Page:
The influence of collective memory on political identity in Ireland has been well documented. It has particular force in Northern Ireland where there is fundamental disagreement about how and why the conflict erupted and how it should be resolved. This article outlines some of the issues encountered by an ‘insider’ when attempting to record and analyse the conflicting memories of a range of Protestants and Catholics who grew up in Mid-Ulster in the decades preceding the Troubles. In particular, it considers the challenges and opportunities presented by a two-pronged approach to oral history: using testimony as evidence about historical experience in the past and as evidence about historical memory – both collective and individual – in the present.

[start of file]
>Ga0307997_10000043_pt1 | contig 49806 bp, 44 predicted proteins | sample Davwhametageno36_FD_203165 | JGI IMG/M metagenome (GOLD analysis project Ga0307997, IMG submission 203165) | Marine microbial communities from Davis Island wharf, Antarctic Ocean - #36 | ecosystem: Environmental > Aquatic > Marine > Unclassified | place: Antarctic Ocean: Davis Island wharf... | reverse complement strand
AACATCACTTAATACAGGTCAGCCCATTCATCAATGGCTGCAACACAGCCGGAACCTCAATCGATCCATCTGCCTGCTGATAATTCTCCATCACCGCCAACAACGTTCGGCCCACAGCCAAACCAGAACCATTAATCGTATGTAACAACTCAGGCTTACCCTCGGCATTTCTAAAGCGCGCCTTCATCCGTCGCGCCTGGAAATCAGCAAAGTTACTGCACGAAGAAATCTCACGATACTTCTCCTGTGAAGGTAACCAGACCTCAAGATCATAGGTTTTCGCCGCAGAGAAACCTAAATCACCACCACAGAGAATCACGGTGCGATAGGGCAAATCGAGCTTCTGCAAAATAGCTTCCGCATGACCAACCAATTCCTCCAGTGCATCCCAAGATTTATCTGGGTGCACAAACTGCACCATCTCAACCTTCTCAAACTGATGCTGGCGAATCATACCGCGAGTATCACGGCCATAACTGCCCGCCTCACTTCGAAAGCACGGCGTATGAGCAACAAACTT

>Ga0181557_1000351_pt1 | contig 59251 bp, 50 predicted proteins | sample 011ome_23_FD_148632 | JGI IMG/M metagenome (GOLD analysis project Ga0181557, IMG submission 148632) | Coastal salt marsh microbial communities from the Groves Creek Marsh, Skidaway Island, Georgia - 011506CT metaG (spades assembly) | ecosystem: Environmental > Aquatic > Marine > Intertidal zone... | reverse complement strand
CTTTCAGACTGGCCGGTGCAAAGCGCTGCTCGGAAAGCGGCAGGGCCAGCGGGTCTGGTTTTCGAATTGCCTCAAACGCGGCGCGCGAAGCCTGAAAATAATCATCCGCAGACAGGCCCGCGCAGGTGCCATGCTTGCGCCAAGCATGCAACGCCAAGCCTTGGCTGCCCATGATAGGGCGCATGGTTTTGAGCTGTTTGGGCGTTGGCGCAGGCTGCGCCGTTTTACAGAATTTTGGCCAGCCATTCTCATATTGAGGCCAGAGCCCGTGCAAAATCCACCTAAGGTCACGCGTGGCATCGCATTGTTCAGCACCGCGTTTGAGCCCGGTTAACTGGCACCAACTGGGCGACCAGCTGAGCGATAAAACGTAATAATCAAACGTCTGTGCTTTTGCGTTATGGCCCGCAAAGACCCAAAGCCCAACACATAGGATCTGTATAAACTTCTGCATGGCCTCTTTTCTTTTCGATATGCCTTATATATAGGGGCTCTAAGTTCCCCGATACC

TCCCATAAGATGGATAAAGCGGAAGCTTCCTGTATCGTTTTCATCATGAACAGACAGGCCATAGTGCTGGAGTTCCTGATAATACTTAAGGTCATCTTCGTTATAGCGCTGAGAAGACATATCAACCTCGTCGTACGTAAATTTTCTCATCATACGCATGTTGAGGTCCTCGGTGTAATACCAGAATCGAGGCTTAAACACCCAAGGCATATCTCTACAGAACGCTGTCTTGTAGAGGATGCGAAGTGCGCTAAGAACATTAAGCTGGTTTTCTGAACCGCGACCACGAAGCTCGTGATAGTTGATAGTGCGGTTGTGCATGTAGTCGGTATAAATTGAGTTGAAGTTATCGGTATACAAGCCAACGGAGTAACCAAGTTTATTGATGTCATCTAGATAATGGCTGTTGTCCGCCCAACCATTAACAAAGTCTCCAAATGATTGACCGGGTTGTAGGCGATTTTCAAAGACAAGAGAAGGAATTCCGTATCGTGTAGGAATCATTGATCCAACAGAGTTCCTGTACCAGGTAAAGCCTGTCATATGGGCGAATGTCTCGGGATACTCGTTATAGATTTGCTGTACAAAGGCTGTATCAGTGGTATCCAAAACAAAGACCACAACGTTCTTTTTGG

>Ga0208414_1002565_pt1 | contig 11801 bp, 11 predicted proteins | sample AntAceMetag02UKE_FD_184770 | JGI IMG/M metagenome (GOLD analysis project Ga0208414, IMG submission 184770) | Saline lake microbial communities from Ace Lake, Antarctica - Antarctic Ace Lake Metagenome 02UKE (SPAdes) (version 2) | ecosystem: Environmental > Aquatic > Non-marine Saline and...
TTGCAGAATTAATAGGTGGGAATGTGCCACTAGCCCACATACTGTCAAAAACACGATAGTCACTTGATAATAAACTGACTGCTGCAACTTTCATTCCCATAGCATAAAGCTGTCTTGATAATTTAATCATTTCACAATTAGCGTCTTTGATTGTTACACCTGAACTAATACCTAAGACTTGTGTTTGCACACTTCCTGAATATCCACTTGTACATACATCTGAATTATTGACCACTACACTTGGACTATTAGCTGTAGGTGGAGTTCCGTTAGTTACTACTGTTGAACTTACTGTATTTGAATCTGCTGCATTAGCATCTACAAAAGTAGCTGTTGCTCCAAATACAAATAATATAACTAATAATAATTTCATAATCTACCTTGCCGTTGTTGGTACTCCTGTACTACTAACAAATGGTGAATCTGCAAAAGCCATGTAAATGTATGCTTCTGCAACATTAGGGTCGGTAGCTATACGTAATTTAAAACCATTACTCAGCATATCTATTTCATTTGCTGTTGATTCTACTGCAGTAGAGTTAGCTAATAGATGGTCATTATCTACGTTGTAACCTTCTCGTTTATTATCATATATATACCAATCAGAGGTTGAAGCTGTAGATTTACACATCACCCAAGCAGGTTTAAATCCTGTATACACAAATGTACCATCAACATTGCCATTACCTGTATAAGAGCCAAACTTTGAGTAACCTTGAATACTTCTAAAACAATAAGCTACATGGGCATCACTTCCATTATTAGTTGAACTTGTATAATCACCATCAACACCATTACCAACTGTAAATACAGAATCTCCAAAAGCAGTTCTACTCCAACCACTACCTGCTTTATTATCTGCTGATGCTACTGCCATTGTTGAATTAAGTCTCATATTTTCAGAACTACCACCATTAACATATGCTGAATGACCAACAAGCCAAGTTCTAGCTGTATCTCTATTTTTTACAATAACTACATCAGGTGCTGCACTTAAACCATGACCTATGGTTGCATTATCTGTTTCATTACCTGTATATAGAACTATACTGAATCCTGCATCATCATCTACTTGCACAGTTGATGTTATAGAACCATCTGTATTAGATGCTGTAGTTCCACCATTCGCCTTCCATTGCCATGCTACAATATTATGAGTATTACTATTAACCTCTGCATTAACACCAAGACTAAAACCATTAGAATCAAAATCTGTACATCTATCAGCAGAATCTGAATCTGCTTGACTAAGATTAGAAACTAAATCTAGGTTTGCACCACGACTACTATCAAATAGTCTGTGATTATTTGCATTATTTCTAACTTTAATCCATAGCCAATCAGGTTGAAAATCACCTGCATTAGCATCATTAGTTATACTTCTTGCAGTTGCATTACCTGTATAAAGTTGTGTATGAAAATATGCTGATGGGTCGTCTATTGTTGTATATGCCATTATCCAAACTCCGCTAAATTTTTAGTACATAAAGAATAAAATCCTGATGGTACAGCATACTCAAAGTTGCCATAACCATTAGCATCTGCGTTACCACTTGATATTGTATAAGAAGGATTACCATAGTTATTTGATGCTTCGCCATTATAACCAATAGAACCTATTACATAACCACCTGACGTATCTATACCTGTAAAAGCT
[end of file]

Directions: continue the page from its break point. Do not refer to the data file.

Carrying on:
|Number of pages||10|
|Publication status||Published - 2007|
- Oral History